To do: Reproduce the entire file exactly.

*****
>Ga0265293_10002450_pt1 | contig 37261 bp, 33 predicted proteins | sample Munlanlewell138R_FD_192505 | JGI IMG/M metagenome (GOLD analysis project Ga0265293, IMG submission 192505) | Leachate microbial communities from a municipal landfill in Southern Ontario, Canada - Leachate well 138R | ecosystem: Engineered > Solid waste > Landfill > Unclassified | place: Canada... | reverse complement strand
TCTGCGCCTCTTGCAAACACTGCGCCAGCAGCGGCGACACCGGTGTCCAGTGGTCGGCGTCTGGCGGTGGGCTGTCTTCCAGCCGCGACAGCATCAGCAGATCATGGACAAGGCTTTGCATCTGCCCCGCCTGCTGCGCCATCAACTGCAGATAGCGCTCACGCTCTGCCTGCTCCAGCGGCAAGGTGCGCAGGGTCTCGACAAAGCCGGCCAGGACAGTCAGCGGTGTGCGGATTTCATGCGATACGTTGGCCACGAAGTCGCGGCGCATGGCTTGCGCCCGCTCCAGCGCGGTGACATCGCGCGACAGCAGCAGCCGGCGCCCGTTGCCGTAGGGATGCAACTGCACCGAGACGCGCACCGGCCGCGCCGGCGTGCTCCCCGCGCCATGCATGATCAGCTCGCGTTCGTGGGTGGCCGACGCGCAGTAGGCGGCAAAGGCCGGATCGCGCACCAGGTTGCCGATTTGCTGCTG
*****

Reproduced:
>Ga0265293_10002450_pt1 | contig 37261 bp, 33 predicted proteins | sample Munlanlewell138R_FD_192505 | JGI IMG/M metagenome (GOLD analysis project Ga0265293, IMG submission 192505) | Leachate microbial communities from a municipal landfill in Southern Ontario, Canada - Leachate well 138R | ecosystem: Engineered > Solid waste > Landfill > Unclassified | place: Canada... | reverse complement strand
TCTGCGCCTCTTGCAAACACTGCGCCAGCAGCGGCGACACCGGTGTCCAGTGGTCGGCGTCTGGCGGTGGGCTGTCTTCCAGCCGCGACAGCATCAGCAGATCATGGACAAGGCTTTGCATCTGCCCCGCCTGCTGCGCCATCAACTGCAGATAGCGCTCACGCTCTGCCTGCTCCAGCGGCAAGGTGCGCAGGGTCTCGACAAAGCCGGCCAGGACAGTCAGCGGTGTGCGGATTTCATGCGATACGTTGGCCACGAAGTCGCGGCGCATGGCTTGCGCCCGCTCCAGCGCGGTGACATCGCGCGACAGCAGCAGCCGGCGCCCGTTGCCGTAGGGATGCAACTGCACCGAGACGCGCACCGGCCGCGCCGGCGTGCTCCCCGCGCCATGCATGATCAGCTCGCGTTCGTGGGTGGCCGACGCGCAGTAGGCGGCAAAGGCCGGATCGCGCACCAGGTTGCCGATTTGCTGCTG